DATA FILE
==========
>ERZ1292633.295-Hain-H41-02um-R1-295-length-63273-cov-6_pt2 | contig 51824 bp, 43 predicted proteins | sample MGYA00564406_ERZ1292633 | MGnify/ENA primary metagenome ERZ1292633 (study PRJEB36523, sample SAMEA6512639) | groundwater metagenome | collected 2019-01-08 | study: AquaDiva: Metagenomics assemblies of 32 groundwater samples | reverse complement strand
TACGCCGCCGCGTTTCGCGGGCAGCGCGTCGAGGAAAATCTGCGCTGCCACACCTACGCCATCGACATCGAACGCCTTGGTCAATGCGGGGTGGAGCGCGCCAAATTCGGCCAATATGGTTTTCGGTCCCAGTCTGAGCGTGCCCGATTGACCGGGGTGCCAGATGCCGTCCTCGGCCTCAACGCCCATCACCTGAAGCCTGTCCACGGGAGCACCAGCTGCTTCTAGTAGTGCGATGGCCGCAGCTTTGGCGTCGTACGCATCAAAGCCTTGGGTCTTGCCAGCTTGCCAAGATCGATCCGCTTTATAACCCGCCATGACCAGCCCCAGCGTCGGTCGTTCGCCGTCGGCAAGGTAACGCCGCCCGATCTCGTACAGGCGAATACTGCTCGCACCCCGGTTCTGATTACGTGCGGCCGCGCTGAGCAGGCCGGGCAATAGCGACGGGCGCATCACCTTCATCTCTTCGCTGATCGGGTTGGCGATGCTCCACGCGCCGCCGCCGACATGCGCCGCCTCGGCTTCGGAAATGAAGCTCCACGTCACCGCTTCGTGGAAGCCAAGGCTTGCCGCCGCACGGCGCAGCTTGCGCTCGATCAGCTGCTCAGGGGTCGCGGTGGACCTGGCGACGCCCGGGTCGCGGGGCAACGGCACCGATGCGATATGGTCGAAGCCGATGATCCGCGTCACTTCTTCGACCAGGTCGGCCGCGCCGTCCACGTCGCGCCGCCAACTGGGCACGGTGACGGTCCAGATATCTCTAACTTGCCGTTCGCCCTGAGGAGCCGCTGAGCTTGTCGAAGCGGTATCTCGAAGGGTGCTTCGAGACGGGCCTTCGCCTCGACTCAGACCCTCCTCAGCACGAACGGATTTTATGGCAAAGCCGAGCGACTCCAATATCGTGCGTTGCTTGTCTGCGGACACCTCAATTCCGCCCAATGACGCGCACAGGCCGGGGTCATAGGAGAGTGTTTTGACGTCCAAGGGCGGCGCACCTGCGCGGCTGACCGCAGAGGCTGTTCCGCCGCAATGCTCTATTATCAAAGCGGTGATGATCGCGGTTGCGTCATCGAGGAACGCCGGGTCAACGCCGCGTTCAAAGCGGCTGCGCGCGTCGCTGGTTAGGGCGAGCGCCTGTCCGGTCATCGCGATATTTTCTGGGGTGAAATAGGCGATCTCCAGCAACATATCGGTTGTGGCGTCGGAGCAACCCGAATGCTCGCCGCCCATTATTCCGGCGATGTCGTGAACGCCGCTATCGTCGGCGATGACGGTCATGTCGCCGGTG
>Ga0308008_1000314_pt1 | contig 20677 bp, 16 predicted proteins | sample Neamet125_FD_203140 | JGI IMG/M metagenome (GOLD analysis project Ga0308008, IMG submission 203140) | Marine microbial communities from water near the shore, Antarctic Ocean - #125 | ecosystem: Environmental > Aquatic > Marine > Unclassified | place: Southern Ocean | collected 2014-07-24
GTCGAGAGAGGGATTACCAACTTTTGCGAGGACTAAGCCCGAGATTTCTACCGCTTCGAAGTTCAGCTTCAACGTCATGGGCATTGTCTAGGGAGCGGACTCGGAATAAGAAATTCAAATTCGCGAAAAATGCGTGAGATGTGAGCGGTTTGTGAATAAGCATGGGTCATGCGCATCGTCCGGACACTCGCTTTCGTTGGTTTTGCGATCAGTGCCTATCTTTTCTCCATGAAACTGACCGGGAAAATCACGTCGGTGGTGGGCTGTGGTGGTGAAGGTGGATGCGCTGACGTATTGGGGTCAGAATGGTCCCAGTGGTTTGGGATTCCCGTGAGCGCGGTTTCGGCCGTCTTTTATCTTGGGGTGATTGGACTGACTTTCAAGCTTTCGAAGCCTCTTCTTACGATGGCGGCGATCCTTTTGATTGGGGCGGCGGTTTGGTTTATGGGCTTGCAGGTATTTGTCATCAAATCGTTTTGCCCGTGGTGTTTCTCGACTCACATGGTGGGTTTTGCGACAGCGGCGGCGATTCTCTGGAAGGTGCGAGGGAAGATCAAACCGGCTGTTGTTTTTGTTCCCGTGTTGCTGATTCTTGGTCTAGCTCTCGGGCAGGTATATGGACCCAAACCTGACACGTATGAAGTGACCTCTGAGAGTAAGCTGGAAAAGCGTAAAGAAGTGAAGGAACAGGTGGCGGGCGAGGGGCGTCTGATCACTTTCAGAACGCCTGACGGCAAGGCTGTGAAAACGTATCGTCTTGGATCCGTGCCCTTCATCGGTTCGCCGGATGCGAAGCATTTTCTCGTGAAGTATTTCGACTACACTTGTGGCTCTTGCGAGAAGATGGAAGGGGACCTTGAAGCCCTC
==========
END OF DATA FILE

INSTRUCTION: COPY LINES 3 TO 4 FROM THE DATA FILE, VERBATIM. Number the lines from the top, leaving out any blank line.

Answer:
>Ga0308008_1000314_pt1 | contig 20677 bp, 16 predicted proteins | sample Neamet125_FD_203140 | JGI IMG/M metagenome (GOLD analysis project Ga0308008, IMG submission 203140) | Marine microbial communities from water near the shore, Antarctic Ocean - #125 | ecosystem: Environmental > Aquatic > Marine > Unclassified | place: Southern Ocean | collected 2014-07-24
GTCGAGAGAGGGATTACCAACTTTTGCGAGGACTAAGCCCGAGATTTCTACCGCTTCGAAGTTCAGCTTCAACGTCATGGGCATTGTCTAGGGAGCGGACTCGGAATAAGAAATTCAAATTCGCGAAAAATGCGTGAGATGTGAGCGGTTTGTGAATAAGCATGGGTCATGCGCATCGTCCGGACACTCGCTTTCGTTGGTTTTGCGATCAGTGCCTATCTTTTCTCCATGAAACTGACCGGGAAAATCACGTCGGTGGTGGGCTGTGGTGGTGAAGGTGGATGCGCTGACGTATTGGGGTCAGAATGGTCCCAGTGGTTTGGGATTCCCGTGAGCGCGGTTTCGGCCGTCTTTTATCTTGGGGTGATTGGACTGACTTTCAAGCTTTCGAAGCCTCTTCTTACGATGGCGGCGATCCTTTTGATTGGGGCGGCGGTTTGGTTTATGGGCTTGCAGGTATTTGTCATCAAATCGTTTTGCCCGTGGTGTTTCTCGACTCACATGGTGGGTTTTGCGACAGCGGCGGCGATTCTCTGGAAGGTGCGAGGGAAGATCAAACCGGCTGTTGTTTTTGTTCCCGTGTTGCTGATTCTTGGTCTAGCTCTCGGGCAGGTATATGGACCCAAACCTGACACGTATGAAGTGACCTCTGAGAGTAAGCTGGAAAAGCGTAAAGAAGTGAAGGAACAGGTGGCGGGCGAGGGGCGTCTGATCACTTTCAGAACGCCTGACGGCAAGGCTGTGAAAACGTATCGTCTTGGATCCGTGCCCTTCATCGGTTCGCCGGATGCGAAGCATTTTCTCGTGAAGTATTTCGACTACACTTGTGGCTCTTGCGAGAAGATGGAAGGGGACCTTGAAGCCCTC